Cover: Demographic and socioeconomic correlates of infant growth in Guatemala

Demographic and socioeconomic correlates of infant growth in Guatemala

Published 1981

by Carol A. M. Clark

Purchase Print Copy

 Format Price
Add to Cart Paperback73 pages $25.00

Develops and tests a model of infant growth that includes socioeconomic and demographic characteristics of various mechanisms by which family size can affect growth (maternal health, food availability, child care time, and crowding). The sample consists of 301 infants (0-12 months) born 1973-1975 in four rural Spanish-speaking Guatemalan villages. A single equation OLS multiple regression analysis suggests that infant growth is related to birth interval, mother's weight and height, breastfeeding, supplementary food, child's sex, number of rooms, initial weight, and number of pregnancies, preschoolers, and adult siblings. Significance of relations vary by age (0-6 or 6-12 months). Different family size mechanisms may be important at different ages. Findings suggest some easily measured indicators of target groups for nutrition intervention. Possible interventions and the importance of timing are discussed. Data limitations and model building difficulties are outlined so they can be addressed in future model building and intervention evaluation.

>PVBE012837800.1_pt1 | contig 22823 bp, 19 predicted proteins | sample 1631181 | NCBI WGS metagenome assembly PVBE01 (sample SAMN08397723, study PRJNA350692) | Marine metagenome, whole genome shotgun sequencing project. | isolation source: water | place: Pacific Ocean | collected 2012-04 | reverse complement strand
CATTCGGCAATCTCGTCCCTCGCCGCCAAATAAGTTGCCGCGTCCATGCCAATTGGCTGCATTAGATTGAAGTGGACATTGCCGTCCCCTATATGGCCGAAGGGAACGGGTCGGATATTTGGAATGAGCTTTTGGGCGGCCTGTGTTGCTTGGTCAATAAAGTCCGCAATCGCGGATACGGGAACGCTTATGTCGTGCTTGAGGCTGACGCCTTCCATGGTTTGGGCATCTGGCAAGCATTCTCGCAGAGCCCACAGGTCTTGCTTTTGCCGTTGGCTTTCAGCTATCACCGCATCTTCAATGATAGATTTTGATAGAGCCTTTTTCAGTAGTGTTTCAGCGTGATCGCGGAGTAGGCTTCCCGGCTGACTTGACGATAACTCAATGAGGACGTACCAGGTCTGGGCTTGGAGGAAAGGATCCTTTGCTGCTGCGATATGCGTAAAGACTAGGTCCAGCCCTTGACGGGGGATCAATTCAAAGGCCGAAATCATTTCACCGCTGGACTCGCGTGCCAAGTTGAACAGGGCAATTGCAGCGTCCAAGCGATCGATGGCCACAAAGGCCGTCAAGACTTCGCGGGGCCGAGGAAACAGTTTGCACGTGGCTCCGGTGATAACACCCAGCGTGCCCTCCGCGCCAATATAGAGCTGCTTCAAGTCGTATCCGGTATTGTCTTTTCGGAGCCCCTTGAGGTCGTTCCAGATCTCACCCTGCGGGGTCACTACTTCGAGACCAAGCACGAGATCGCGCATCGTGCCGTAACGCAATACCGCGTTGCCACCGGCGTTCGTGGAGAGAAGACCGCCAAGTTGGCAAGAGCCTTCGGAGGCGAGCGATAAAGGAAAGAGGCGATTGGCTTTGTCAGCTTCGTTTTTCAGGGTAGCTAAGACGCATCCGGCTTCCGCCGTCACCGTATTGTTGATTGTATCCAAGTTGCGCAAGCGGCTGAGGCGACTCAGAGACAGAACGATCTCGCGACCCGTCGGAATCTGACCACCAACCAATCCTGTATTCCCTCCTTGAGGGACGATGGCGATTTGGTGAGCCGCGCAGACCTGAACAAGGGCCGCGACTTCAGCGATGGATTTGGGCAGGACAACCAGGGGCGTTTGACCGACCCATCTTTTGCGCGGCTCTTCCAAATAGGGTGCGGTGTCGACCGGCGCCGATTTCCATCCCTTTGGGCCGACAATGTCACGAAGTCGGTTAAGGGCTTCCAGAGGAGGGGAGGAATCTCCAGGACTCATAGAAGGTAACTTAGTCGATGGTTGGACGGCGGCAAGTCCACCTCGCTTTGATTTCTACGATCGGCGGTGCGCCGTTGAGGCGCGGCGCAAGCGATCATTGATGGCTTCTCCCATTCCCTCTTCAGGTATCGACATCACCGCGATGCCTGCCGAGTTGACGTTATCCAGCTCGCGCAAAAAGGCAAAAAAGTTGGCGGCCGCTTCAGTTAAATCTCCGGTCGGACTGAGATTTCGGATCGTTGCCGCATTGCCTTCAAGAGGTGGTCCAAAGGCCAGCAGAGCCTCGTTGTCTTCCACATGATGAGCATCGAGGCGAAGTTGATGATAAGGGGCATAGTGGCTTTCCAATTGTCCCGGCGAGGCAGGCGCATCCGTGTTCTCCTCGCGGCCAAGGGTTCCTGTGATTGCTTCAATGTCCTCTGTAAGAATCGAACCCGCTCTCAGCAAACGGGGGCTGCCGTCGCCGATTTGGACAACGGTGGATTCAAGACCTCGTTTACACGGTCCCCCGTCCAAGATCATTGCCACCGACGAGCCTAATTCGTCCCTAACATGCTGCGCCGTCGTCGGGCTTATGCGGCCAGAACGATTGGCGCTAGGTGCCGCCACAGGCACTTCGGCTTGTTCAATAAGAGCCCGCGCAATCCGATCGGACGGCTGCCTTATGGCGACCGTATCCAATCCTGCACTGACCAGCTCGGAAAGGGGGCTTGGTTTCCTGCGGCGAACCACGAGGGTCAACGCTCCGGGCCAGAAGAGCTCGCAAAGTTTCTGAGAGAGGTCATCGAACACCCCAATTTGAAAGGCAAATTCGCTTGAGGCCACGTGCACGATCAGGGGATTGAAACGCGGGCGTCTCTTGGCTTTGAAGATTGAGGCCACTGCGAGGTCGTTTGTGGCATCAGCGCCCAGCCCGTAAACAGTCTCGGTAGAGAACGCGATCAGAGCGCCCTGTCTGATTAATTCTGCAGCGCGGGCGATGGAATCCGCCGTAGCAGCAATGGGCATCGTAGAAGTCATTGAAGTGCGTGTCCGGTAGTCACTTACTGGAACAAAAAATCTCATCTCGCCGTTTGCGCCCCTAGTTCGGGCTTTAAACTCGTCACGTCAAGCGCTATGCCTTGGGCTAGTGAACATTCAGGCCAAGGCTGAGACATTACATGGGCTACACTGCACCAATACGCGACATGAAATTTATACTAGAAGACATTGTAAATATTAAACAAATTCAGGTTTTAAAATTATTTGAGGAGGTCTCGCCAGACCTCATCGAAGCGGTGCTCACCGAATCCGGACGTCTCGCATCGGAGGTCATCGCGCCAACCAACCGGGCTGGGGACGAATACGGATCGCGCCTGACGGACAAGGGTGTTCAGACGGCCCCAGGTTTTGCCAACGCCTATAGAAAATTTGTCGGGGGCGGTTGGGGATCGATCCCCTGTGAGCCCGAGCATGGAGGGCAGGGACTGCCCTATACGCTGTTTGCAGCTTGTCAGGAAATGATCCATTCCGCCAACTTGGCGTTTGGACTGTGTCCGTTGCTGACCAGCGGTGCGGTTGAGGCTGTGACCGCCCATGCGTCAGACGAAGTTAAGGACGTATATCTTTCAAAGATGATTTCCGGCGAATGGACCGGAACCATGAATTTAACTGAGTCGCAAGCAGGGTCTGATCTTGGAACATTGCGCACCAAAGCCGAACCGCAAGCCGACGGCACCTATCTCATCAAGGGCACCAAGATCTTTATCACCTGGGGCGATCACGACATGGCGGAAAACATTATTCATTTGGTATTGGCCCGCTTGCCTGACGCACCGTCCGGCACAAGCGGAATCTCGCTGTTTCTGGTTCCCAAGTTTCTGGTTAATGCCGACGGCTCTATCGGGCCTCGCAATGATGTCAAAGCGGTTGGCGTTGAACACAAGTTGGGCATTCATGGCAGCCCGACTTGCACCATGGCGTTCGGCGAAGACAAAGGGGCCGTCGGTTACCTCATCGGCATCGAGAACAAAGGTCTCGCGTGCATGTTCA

This report is part of the RAND note series. The note was a product of RAND from 1979 to 1993 that reported other outputs of sponsored research for general distribution.

This document and trademark(s) contained herein are protected by law. This representation of RAND intellectual property is provided for noncommercial use only. Unauthorized posting of this publication online is prohibited; linking directly to this product page is encouraged. Permission is required from RAND to reproduce, or reuse in another form, any of its research documents for commercial purposes. For information on reprint and reuse permissions, please visit www.rand.org/pubs/permissions.

RAND is a nonprofit institution that helps improve policy and decisionmaking through research and analysis. RAND's publications do not necessarily reflect the opinions of its research clients and sponsors.